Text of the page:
Microstepping A PCB Motor
Over the last 2 years [Carl Bujega] has made a name for himself with his PCB motor designs. His latest adventure is to turn it into a stepper motor by adding position control with microstepping.
The NEMA stepper motors most of us know are synchronous stepper motors, while [Carl]'s design is a permanent magnet design. It uses four coils on the stator, and two permanent magnets on the rotor/dial. By varying the current through each of the four poles with a stepper driver (microstepping), the position of the rotor should theoretically be controllable with good resolution. Unfortunately, this was easier said than done. He achieved position control, but it kept skipping steps in certain positions.
The motor and controller consist of a single flexible PCB, to reduce the layer spacing and increase the coils’ magnetic field strength. However, this created other problems, since the motor shaft didn't have a solid mounting point, and the PCB flexed as the stator coils were energized. Soldering the controller was also a problem, as the through-hole headers ripped out easily and the PCB bulged while reflowing on a hot plate, in one case even popping off components. [Carl] eventually mounted one of the PCB motors inside a 3D printed frame to rigidly constrain all the motor components, but it still suffered from missed steps. Any suggestions for fixing the problem? Drop them in the comments below.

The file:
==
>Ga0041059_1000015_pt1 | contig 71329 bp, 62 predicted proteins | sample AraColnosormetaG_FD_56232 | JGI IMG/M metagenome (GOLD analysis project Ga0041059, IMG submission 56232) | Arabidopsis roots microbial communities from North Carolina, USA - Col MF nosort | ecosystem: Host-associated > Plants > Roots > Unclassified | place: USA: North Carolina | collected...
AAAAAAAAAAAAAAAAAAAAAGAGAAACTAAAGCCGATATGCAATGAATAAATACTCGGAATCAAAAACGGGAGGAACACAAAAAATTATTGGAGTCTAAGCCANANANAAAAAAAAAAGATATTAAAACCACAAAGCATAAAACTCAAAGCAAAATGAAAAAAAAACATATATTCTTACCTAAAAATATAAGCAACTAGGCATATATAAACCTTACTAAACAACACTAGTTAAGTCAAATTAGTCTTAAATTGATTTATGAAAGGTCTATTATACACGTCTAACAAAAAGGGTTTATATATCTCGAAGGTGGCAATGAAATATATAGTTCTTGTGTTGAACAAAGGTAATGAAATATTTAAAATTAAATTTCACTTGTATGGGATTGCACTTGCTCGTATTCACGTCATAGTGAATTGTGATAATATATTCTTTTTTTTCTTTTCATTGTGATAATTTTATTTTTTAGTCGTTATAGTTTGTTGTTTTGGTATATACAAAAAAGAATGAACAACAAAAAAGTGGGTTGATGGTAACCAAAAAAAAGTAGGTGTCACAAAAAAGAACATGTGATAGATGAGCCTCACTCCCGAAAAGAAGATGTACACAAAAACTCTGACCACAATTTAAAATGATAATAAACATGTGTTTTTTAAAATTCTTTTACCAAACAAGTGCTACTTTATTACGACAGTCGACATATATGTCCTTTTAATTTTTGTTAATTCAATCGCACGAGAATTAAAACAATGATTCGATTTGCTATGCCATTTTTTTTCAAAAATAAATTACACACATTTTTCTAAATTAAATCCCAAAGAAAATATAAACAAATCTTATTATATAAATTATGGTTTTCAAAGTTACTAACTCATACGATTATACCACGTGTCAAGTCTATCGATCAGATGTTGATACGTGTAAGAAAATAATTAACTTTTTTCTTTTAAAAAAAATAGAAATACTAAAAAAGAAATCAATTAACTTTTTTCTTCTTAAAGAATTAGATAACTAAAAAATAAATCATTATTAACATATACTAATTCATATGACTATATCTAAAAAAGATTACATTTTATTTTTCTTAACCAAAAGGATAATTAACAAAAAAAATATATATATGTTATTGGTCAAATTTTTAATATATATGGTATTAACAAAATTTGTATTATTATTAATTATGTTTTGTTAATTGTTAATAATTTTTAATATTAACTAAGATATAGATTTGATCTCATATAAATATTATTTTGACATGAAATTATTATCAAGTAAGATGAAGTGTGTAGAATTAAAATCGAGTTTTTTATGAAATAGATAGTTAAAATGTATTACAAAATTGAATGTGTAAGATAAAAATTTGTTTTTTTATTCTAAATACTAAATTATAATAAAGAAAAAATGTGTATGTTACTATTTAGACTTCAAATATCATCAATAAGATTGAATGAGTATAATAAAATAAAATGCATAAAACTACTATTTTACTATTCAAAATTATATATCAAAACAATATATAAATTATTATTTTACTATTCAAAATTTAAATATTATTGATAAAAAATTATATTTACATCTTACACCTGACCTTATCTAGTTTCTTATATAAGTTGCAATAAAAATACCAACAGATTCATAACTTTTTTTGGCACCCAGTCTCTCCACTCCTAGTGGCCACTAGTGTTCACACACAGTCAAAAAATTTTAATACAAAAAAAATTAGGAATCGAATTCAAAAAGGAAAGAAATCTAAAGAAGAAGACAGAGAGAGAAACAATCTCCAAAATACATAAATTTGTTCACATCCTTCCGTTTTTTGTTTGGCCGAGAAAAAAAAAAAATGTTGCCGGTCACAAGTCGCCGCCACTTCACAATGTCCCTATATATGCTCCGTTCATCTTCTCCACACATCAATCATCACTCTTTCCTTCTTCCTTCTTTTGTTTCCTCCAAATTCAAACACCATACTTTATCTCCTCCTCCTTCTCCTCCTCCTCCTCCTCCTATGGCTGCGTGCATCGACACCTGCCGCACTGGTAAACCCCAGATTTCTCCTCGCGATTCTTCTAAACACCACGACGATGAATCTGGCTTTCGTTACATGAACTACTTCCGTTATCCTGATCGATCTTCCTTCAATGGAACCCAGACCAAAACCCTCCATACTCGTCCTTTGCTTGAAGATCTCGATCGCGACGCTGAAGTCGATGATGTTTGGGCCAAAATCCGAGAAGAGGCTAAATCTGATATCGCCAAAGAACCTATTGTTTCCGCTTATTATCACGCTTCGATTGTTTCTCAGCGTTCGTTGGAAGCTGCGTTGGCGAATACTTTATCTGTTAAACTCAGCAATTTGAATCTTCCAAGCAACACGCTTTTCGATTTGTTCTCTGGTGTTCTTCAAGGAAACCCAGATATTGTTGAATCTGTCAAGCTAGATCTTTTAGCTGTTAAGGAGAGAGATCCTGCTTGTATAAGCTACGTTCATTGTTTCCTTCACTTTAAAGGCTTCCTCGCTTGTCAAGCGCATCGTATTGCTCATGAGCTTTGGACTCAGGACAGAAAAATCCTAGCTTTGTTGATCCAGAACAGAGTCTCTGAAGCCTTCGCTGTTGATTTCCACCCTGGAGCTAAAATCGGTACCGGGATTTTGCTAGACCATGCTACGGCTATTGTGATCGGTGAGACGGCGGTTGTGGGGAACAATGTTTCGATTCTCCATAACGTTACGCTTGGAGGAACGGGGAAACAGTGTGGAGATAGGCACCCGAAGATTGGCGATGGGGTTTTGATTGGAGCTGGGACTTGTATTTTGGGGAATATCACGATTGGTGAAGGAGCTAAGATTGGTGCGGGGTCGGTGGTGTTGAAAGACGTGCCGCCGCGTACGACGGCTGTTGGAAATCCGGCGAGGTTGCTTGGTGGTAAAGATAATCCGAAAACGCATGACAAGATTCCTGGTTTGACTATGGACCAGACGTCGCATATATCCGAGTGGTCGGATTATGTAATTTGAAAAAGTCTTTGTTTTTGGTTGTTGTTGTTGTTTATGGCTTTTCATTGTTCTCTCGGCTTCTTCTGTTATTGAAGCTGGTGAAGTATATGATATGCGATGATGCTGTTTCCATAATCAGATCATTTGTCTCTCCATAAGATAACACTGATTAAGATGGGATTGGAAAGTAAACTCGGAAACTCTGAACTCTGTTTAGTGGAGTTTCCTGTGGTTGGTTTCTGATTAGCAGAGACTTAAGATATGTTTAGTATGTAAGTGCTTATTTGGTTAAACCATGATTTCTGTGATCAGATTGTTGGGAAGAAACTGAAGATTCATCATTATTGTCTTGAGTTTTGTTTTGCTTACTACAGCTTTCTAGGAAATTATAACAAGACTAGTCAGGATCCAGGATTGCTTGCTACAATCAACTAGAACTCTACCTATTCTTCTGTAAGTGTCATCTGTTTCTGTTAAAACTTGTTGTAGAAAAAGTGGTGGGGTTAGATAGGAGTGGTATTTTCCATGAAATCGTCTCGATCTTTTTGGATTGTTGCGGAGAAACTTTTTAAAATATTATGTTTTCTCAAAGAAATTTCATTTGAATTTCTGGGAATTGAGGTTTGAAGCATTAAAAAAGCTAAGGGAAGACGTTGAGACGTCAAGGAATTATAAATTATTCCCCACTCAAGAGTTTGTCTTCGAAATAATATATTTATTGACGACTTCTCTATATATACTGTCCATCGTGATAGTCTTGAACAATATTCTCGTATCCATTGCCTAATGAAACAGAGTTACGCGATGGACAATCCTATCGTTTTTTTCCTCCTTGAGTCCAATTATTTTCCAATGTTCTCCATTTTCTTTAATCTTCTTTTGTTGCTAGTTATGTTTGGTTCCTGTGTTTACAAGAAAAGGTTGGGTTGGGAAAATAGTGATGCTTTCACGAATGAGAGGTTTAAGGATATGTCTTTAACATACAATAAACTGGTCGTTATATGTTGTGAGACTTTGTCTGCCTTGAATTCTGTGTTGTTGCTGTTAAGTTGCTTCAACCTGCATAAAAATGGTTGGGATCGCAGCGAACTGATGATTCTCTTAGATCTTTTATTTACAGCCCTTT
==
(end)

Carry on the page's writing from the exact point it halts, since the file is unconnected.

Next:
Like his other PCB motors, the torque is very low, but should be suitable for gauges or clocks. A PCB clock with an integrated motor would be pretty cool to have on the workshop wall.
The TMC2300 stepper driver [Carl] used belongs to the same family of drivers that enable silent stepping for 3D printers. We’ve covered a few of [Carl]'s PCB actuator adventures, from his original design to linear actuators and a flexible POV display.